Danville artist Leslie Ruth comes to painting by way of her mother and grandmother, both artists in their own right. "I'm the third generation of artists in my family," says Ruth, pictured in her studio with work by the three generations. When she was a child, she used to "tag along" on plein air painting outings around the Peninsula with her grandmother Mary Carey and her mother, Helena Willi. Her mother got her art education in New York, Canada, France, Japan, and Shanghai, her home for many years. Her grandmother moved to Shanghai when her British missionary parents started a silk factory there, employing homeless girls.
In spite of her background, Ruth initially did not want to be an artist. But she started taking pottery classes in college. She then tried oils and acrylics. Then watercolor. "I loved the spontaneous, transparent characteristics of the medium," she says. And she was hooked on it.
In 1985, she and her husband, a pilot with Hawaiian Airlines and a member of the Air National Guard, moved to Oahu, where they lived for 12 years. There she started an enterprise called Keiki (child) Blossoms, creating custom-hand-painted children's clothes, which she sold at art fairs and local shops. She joined the Hawaii Watercolor Society and took workshops, eventually winning awards, including the 1995 Excellence in Realism Award at the Hawaii Watercolor Society 33rd Annual Open Exhibition.
Ruth characterizes her Hawaiiana as "impressionist-realistic." She says many visitors to the Islands develop nostalgia for them and gravitate to her paintings of small shave-ice stands and lush vegetation, for example. "By emphasizing the uniqueness of Island places and objects, I hope to share a nostalgic memory or emotion with viewers of my work," she says, adding, "I see my job as to not merely copy what I see but to interpret it in such a way that I elicit from viewers a personal or emotional connection."
She stayed with her rep until the economy collapsed in the early 2000s. And shortly after that, she and her young family moved back to the mainland, seeking a better school system and a return to California. (Ruth is a fifth-generation native of the Golden State.)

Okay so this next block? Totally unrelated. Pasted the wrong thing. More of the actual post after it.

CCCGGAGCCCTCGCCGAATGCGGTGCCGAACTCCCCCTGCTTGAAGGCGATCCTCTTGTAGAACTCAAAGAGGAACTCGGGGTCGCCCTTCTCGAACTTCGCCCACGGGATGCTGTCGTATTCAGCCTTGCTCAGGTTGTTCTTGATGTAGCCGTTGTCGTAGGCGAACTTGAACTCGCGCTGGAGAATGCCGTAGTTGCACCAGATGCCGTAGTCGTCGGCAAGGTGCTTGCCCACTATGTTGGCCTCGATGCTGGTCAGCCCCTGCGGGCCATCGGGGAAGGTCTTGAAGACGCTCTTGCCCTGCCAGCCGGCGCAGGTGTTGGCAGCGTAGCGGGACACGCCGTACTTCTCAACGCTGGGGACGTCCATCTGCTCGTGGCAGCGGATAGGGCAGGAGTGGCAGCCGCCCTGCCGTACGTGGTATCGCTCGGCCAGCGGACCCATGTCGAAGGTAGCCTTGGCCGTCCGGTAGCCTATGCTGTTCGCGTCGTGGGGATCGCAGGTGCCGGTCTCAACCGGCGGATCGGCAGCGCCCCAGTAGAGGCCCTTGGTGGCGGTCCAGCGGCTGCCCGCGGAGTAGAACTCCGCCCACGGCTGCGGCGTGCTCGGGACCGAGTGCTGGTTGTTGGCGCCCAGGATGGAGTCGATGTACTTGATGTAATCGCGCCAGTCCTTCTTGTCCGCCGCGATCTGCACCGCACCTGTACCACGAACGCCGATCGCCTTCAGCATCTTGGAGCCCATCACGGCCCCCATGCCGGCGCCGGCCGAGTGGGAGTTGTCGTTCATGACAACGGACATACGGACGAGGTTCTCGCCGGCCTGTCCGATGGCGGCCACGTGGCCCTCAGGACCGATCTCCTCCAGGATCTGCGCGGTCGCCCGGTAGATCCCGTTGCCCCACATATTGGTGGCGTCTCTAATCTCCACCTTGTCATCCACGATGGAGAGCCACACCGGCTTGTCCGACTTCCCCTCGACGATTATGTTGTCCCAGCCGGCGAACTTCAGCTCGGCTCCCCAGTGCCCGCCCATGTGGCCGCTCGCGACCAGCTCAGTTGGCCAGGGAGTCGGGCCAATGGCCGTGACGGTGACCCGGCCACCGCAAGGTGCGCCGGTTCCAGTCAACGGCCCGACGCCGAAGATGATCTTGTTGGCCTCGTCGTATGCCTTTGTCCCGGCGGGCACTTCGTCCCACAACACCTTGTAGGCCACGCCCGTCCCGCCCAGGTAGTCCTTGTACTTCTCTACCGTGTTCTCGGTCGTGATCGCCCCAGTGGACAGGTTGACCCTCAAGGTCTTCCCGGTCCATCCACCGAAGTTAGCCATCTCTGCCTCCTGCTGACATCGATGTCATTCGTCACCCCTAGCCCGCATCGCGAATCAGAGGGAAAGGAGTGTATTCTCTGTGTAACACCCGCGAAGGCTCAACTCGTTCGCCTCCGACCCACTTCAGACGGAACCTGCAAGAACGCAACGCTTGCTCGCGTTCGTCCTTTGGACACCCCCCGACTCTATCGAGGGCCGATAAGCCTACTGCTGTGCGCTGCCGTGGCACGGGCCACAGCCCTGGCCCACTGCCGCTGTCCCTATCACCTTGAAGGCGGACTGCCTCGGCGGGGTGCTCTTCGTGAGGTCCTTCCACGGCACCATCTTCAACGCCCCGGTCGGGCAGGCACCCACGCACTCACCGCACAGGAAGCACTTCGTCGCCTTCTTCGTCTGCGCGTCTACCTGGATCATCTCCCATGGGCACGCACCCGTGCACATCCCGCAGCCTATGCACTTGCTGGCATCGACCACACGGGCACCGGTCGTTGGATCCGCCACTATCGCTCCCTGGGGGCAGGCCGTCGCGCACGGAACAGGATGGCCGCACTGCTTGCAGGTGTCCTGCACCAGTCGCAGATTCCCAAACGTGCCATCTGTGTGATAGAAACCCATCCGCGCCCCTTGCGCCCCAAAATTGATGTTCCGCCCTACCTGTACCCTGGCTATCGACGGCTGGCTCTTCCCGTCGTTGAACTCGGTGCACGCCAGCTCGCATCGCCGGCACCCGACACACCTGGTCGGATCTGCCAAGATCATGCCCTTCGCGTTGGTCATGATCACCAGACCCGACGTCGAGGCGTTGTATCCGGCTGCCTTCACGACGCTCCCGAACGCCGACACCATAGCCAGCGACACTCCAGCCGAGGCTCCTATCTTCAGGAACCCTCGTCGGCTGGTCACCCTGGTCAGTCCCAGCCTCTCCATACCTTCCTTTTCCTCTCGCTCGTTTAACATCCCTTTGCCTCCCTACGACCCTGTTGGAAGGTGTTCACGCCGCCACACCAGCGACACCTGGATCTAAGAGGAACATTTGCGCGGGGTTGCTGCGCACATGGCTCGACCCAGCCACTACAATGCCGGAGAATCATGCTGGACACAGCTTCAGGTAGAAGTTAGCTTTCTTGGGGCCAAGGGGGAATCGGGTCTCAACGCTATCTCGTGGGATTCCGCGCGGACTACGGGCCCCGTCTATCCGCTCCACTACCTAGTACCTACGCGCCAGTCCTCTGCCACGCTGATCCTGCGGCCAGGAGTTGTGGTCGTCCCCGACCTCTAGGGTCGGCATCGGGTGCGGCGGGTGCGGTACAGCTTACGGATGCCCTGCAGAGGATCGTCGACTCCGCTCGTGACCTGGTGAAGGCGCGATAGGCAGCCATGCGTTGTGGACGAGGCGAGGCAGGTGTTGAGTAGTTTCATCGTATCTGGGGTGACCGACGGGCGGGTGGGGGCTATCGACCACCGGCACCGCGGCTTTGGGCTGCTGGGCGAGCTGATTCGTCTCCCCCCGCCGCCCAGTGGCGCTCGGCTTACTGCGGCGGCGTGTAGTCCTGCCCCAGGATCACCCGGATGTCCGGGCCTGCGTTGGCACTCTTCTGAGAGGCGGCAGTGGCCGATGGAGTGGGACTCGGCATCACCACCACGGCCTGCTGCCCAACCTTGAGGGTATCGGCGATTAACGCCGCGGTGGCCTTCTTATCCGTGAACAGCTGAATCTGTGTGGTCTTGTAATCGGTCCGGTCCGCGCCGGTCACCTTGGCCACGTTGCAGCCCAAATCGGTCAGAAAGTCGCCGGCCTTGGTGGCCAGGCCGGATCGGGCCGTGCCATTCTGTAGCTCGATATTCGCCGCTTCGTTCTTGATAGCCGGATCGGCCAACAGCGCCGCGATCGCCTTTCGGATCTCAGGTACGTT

In late 2007, she notes, she was walking down Hartz Avenue and encountered local plein air painter Stephen Sanfilippo in front of the then-new Pioneer Art Gallery at 524 Hartz (now the site of Rakestraw Books). "I saw a group of people painting the walls and asked Stephen what they were up to." He explained that they were readying the gallery to open. Ruth joined the painting party and subsequently became a member of the Alamo Danville Artists' Society (ADAS), under whose aegis the gallery and the several studios upstairs operated.
Ruth shares a large studio space with four other artists at 524 Hartz, currently home to a dwindling number of artists having been relegated to one large suite. She has had studio space in that building since its inception as a artists' venue in October 2007.
In March works by the three generations of artists will be together in an exhibition in the Diablo Valley College Library in Pleasant Hill. Ruth recently finished mounting the exhibit, which will include 45 paintings by her and her mother and grandmother. It runs in from February 6 through March 9, with a reception on March 3 from 1:00 to 3:00.
For more information about Leslie Ruth, visit her Website: alohaart.com.
John A. Barry is a writer and avocational artist. To share anything art-related or to pitch a story idea, call him at 314-9528 or email firstname.lastname@example.org
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